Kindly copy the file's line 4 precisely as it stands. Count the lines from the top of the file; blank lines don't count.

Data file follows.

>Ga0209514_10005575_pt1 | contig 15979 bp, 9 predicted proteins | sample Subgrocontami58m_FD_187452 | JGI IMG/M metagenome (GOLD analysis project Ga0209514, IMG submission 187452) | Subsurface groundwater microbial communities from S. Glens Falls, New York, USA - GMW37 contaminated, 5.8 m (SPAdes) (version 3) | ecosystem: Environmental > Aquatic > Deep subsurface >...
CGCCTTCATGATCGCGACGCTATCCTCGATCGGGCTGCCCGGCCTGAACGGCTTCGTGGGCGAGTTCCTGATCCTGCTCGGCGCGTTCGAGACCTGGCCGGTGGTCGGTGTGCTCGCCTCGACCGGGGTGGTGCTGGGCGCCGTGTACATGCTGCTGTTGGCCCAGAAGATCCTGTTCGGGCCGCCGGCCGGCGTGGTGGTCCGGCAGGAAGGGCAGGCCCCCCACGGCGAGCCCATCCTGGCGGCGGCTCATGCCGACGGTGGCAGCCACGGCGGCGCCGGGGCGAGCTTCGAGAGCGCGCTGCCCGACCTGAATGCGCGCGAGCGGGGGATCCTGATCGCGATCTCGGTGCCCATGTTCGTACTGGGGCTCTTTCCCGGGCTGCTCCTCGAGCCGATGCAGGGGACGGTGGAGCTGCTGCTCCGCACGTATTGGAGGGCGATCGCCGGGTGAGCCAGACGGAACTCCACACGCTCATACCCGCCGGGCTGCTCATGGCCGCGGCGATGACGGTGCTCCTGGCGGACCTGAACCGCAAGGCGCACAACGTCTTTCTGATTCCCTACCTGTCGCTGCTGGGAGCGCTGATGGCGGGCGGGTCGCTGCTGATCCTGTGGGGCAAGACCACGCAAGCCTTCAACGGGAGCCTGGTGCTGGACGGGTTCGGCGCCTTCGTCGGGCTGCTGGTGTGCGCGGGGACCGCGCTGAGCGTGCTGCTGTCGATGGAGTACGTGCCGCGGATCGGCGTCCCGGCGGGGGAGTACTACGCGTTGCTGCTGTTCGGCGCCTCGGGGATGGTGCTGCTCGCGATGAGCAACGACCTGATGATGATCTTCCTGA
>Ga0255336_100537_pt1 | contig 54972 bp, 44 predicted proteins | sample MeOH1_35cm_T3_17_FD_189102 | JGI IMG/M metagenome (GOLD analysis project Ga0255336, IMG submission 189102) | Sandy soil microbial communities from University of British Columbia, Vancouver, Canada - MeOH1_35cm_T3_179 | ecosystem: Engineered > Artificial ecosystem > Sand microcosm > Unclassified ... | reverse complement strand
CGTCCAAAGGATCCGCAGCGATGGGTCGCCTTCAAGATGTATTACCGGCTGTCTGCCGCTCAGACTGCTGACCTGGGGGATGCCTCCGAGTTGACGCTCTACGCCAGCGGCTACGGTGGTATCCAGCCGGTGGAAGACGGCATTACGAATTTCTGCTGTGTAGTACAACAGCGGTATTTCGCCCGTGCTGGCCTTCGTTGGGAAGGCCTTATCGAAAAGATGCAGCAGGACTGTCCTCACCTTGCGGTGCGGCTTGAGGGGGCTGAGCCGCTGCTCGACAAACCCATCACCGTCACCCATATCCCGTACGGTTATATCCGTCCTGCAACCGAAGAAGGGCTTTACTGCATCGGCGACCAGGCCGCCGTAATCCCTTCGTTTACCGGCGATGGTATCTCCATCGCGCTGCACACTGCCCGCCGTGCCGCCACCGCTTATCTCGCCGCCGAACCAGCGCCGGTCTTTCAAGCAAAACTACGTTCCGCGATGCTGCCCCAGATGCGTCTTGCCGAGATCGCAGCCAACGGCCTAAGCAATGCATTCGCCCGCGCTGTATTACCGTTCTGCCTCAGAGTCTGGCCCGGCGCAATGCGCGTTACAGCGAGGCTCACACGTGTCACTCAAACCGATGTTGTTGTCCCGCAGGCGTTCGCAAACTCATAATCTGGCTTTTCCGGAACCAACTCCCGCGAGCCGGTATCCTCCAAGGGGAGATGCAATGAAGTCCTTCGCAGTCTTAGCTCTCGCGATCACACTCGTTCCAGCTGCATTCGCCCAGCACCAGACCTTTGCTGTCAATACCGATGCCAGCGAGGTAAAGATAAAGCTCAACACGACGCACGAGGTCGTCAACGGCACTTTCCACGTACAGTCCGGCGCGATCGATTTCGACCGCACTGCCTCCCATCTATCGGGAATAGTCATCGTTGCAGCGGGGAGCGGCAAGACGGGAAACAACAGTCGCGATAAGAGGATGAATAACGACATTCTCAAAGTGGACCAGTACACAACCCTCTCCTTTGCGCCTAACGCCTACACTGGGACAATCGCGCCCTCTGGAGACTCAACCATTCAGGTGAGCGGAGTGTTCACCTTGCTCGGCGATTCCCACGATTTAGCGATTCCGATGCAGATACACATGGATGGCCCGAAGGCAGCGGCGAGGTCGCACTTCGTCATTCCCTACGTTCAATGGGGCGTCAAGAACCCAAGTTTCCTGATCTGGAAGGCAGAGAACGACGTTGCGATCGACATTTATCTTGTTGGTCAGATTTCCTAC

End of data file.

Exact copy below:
CGTCCAAAGGATCCGCAGCGATGGGTCGCCTTCAAGATGTATTACCGGCTGTCTGCCGCTCAGACTGCTGACCTGGGGGATGCCTCCGAGTTGACGCTCTACGCCAGCGGCTACGGTGGTATCCAGCCGGTGGAAGACGGCATTACGAATTTCTGCTGTGTAGTACAACAGCGGTATTTCGCCCGTGCTGGCCTTCGTTGGGAAGGCCTTATCGAAAAGATGCAGCAGGACTGTCCTCACCTTGCGGTGCGGCTTGAGGGGGCTGAGCCGCTGCTCGACAAACCCATCACCGTCACCCATATCCCGTACGGTTATATCCGTCCTGCAACCGAAGAAGGGCTTTACTGCATCGGCGACCAGGCCGCCGTAATCCCTTCGTTTACCGGCGATGGTATCTCCATCGCGCTGCACACTGCCCGCCGTGCCGCCACCGCTTATCTCGCCGCCGAACCAGCGCCGGTCTTTCAAGCAAAACTACGTTCCGCGATGCTGCCCCAGATGCGTCTTGCCGAGATCGCAGCCAACGGCCTAAGCAATGCATTCGCCCGCGCTGTATTACCGTTCTGCCTCAGAGTCTGGCCCGGCGCAATGCGCGTTACAGCGAGGCTCACACGTGTCACTCAAACCGATGTTGTTGTCCCGCAGGCGTTCGCAAACTCATAATCTGGCTTTTCCGGAACCAACTCCCGCGAGCCGGTATCCTCCAAGGGGAGATGCAATGAAGTCCTTCGCAGTCTTAGCTCTCGCGATCACACTCGTTCCAGCTGCATTCGCCCAGCACCAGACCTTTGCTGTCAATACCGATGCCAGCGAGGTAAAGATAAAGCTCAACACGACGCACGAGGTCGTCAACGGCACTTTCCACGTACAGTCCGGCGCGATCGATTTCGACCGCACTGCCTCCCATCTATCGGGAATAGTCATCGTTGCAGCGGGGAGCGGCAAGACGGGAAACAACAGTCGCGATAAGAGGATGAATAACGACATTCTCAAAGTGGACCAGTACACAACCCTCTCCTTTGCGCCTAACGCCTACACTGGGACAATCGCGCCCTCTGGAGACTCAACCATTCAGGTGAGCGGAGTGTTCACCTTGCTCGGCGATTCCCACGATTTAGCGATTCCGATGCAGATACACATGGATGGCCCGAAGGCAGCGGCGAGGTCGCACTTCGTCATTCCCTACGTTCAATGGGGCGTCAAGAACCCAAGTTTCCTGATCTGGAAGGCAGAGAACGACGTTGCGATCGACATTTATCTTGTTGGTCAGATTTCCTAC